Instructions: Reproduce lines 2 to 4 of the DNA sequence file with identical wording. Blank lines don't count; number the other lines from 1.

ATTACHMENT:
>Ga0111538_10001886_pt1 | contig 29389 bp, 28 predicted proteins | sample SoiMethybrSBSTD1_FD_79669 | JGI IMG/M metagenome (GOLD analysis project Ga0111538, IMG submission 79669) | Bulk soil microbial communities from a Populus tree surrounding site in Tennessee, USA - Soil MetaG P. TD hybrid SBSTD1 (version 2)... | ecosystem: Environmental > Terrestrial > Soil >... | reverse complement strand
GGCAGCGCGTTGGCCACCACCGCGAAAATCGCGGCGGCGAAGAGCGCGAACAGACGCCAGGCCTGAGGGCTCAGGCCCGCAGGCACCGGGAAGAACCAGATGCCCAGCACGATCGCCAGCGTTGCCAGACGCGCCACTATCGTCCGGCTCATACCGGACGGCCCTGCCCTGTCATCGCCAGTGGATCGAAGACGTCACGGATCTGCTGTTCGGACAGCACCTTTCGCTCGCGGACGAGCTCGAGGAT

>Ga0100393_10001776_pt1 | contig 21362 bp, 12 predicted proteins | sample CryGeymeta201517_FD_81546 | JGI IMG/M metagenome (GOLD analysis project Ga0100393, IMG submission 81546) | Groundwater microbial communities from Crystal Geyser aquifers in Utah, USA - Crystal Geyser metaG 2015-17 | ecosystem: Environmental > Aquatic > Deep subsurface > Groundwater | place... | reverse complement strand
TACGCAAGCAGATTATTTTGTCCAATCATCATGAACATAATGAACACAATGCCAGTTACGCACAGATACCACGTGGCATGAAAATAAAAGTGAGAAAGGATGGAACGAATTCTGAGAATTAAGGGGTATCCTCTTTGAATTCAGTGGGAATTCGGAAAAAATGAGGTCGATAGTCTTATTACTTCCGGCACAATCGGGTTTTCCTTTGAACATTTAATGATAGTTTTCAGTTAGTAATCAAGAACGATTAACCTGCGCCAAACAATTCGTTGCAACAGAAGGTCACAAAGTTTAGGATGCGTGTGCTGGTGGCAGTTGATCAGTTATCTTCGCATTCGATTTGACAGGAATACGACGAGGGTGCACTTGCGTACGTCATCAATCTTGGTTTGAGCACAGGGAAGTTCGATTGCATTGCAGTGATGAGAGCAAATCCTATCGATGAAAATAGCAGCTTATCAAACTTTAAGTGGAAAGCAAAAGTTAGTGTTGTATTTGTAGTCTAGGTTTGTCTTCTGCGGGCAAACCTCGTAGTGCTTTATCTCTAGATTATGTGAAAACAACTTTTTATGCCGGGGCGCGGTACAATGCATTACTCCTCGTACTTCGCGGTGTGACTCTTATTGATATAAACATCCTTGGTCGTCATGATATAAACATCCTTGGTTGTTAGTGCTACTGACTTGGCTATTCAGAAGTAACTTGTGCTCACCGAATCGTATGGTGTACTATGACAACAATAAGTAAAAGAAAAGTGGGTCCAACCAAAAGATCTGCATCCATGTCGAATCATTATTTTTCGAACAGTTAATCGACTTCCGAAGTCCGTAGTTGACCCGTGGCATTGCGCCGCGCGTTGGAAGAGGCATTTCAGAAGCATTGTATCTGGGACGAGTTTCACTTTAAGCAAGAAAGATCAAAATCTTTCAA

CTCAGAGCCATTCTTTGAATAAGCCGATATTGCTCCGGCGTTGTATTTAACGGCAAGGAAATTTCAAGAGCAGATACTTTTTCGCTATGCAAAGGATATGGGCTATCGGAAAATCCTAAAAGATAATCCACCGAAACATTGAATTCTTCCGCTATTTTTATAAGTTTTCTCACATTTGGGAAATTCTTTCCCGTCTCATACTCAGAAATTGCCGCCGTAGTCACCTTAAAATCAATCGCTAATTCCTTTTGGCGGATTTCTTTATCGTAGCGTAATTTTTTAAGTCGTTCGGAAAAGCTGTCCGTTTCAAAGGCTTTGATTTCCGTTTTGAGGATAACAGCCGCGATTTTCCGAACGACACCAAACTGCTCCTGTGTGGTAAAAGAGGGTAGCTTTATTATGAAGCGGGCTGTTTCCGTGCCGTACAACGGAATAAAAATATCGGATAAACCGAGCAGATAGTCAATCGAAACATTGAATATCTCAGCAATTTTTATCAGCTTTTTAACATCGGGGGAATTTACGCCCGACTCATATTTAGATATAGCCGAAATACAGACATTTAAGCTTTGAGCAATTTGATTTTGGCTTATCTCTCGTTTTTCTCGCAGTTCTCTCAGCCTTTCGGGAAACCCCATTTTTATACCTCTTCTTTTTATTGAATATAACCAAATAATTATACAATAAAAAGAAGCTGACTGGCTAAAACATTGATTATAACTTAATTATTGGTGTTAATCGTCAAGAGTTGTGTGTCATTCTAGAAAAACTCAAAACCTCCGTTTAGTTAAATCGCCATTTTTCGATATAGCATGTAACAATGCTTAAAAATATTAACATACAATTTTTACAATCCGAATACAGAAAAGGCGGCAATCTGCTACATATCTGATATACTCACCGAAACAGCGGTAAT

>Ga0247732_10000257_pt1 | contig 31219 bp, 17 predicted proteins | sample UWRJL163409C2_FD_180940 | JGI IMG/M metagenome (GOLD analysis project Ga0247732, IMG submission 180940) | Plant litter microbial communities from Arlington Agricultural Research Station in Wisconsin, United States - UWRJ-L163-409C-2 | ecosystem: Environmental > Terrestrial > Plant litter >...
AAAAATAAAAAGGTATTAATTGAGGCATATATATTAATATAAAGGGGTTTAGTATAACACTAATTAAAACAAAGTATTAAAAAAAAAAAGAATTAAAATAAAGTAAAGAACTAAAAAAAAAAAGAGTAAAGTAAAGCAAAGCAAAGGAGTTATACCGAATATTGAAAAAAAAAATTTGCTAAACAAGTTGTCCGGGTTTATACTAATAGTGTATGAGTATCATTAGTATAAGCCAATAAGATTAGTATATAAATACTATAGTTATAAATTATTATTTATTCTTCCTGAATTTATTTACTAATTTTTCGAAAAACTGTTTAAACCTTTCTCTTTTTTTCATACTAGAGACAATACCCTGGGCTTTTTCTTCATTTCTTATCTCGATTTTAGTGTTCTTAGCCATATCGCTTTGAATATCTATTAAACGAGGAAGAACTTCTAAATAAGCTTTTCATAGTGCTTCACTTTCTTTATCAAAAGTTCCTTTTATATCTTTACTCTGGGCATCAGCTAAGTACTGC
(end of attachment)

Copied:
GGCAGCGCGTTGGCCACCACCGCGAAAATCGCGGCGGCGAAGAGCGCGAACAGACGCCAGGCCTGAGGGCTCAGGCCCGCAGGCACCGGGAAGAACCAGATGCCCAGCACGATCGCCAGCGTTGCCAGACGCGCCACTATCGTCCGGCTCATACCGGACGGCCCTGCCCTGTCATCGCCAGTGGATCGAAGACGTCACGGATCTGCTGTTCGGACAGCACCTTTCGCTCGCGGACGAGCTCGAGGAT

>Ga0100393_10001776_pt1 | contig 21362 bp, 12 predicted proteins | sample CryGeymeta201517_FD_81546 | JGI IMG/M metagenome (GOLD analysis project Ga0100393, IMG submission 81546) | Groundwater microbial communities from Crystal Geyser aquifers in Utah, USA - Crystal Geyser metaG 2015-17 | ecosystem: Environmental > Aquatic > Deep subsurface > Groundwater | place... | reverse complement strand
TACGCAAGCAGATTATTTTGTCCAATCATCATGAACATAATGAACACAATGCCAGTTACGCACAGATACCACGTGGCATGAAAATAAAAGTGAGAAAGGATGGAACGAATTCTGAGAATTAAGGGGTATCCTCTTTGAATTCAGTGGGAATTCGGAAAAAATGAGGTCGATAGTCTTATTACTTCCGGCACAATCGGGTTTTCCTTTGAACATTTAATGATAGTTTTCAGTTAGTAATCAAGAACGATTAACCTGCGCCAAACAATTCGTTGCAACAGAAGGTCACAAAGTTTAGGATGCGTGTGCTGGTGGCAGTTGATCAGTTATCTTCGCATTCGATTTGACAGGAATACGACGAGGGTGCACTTGCGTACGTCATCAATCTTGGTTTGAGCACAGGGAAGTTCGATTGCATTGCAGTGATGAGAGCAAATCCTATCGATGAAAATAGCAGCTTATCAAACTTTAAGTGGAAAGCAAAAGTTAGTGTTGTATTTGTAGTCTAGGTTTGTCTTCTGCGGGCAAACCTCGTAGTGCTTTATCTCTAGATTATGTGAAAACAACTTTTTATGCCGGGGCGCGGTACAATGCATTACTCCTCGTACTTCGCGGTGTGACTCTTATTGATATAAACATCCTTGGTCGTCATGATATAAACATCCTTGGTTGTTAGTGCTACTGACTTGGCTATTCAGAAGTAACTTGTGCTCACCGAATCGTATGGTGTACTATGACAACAATAAGTAAAAGAAAAGTGGGTCCAACCAAAAGATCTGCATCCATGTCGAATCATTATTTTTCGAACAGTTAATCGACTTCCGAAGTCCGTAGTTGACCCGTGGCATTGCGCCGCGCGTTGGAAGAGGCATTTCAGAAGCATTGTATCTGGGACGAGTTTCACTTTAAGCAAGAAAGATCAAAATCTTTCAA